Vet Tech program on the chopping block in UMA's proposed cuts

BANGOR, Maine (NEWS CENTER) -- with more than 3 million in cuts needed to balance its budget, University of Maine at Augusta has had to do some substantial cutting. One of the programs on the chopping block is the veterinary technician program at UMA's Bangor Campus.

Natasha Brown is a third year student in UMA's vet tech program, and if the proposed cuts go through she could be one of the last to graduate through the program.

"I've always loved animals I've always felt like this was my calling," she said.

Brown, her classmates, and staff in the program are urging UMA to reconsider. Allison Simpson is a licensed vet tech who is one of the five support staff that could lose their job after the 2015 class graduates in 2018.

"I think the program is worth saving and there are ways to save it if we look creatively," Simpson said.

University of Maine Augusta is under orders to trim 3 million dollars as the entire Umaine System grapples with shrinking enrollments and less revenue. The Veterinary Technician program is an associates degree program, one which UMA officials say is more appropriate in the states community college system.

"We had to make a series of short term and long term decisions on budget reductions both to balance this years budget but also long term going forward so we're not repeating this year after year after year," explained Bob Stein, the director of external communications for UMA.

The Veterinary Tech program may seem like an easy runs two hundred thousand in the red, but those in the program say there's more to consider than whats on the balance sheet.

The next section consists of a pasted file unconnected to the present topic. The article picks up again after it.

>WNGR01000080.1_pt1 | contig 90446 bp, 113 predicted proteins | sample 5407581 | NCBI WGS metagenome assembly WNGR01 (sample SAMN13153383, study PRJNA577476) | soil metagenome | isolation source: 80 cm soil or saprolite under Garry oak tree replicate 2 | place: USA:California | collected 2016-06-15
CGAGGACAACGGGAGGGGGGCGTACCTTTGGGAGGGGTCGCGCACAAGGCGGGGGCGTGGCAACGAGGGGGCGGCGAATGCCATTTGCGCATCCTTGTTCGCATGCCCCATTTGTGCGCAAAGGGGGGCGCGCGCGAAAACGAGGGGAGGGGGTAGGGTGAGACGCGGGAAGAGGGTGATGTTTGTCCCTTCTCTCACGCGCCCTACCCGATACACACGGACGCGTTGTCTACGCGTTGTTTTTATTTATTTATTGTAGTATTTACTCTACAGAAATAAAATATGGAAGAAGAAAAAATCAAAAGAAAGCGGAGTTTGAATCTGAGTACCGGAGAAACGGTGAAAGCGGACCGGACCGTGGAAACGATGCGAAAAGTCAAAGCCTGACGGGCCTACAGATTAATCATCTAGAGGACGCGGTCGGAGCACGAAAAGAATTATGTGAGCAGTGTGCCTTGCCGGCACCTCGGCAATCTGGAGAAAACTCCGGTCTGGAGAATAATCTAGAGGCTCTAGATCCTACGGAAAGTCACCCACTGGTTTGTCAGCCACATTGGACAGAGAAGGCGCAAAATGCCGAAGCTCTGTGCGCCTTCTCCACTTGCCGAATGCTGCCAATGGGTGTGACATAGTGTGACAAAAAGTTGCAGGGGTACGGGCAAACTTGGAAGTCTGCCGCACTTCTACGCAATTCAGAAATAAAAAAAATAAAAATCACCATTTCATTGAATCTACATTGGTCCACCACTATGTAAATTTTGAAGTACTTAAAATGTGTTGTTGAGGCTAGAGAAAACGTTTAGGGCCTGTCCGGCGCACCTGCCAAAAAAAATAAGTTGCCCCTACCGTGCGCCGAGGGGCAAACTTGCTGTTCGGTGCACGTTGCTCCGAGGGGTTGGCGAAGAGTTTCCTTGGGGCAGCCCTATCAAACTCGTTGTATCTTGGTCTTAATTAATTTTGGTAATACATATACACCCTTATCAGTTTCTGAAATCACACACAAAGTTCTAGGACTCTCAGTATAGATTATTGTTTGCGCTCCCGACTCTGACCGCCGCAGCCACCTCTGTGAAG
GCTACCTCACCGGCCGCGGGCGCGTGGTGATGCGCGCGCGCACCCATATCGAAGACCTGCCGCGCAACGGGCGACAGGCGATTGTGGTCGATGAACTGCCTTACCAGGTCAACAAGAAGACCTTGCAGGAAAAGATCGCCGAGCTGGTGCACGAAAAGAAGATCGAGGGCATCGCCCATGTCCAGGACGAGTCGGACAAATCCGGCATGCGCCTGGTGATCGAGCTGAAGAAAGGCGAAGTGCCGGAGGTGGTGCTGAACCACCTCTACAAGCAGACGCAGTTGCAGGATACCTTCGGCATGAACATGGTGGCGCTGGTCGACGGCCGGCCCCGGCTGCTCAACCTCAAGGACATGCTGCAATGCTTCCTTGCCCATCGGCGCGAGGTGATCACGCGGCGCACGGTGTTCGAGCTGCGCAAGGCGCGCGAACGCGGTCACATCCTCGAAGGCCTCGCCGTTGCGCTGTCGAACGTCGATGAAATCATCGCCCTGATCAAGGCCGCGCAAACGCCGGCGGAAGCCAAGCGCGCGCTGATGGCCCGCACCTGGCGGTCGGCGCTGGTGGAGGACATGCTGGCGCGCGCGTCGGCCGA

"We're incredibly unique. We're considered STEM which is science technology engineering and math and we are a very women driven program," explained Simpson.

In addition the program provides no cost spays and nueters to non-profit humane societies and animal rescues from all across the state. And it provides veterinarians with trained staff. Dr. David Cloutier of Veazie Veterinary Clinic says much of what vet techs do, they must be licensed to do. If there aren't enough vet tech, then veterinarians will have to do that work which could mean higher costs passed on to clients.

Cloutier says vet techs in his office start at just under $15 dollars an hour. He says those are good paying jobs that might be worth the cost of the program.

"We're also talking about individuals that are after graduation, mostly staying local within this community or surrounding communities and then earning a wage paying taxes staying in maine so if our tax dollars are paying for that program, those graduates, some of those graduates will be contributing to that system as well."

The program wouldn't be phased out until after the 2015 class graduates which would be in 2018.
And UMA says if the program can get outside support or find a way to be self sustaining the decision could be reversed.
Currently the only other Vet Tech program in Maine is at York County Community College, but it is very new and is still seeking accreditation. The UMA veterinary technicians program graduated 14 students this year, which is pretty close to it's average graduation class.


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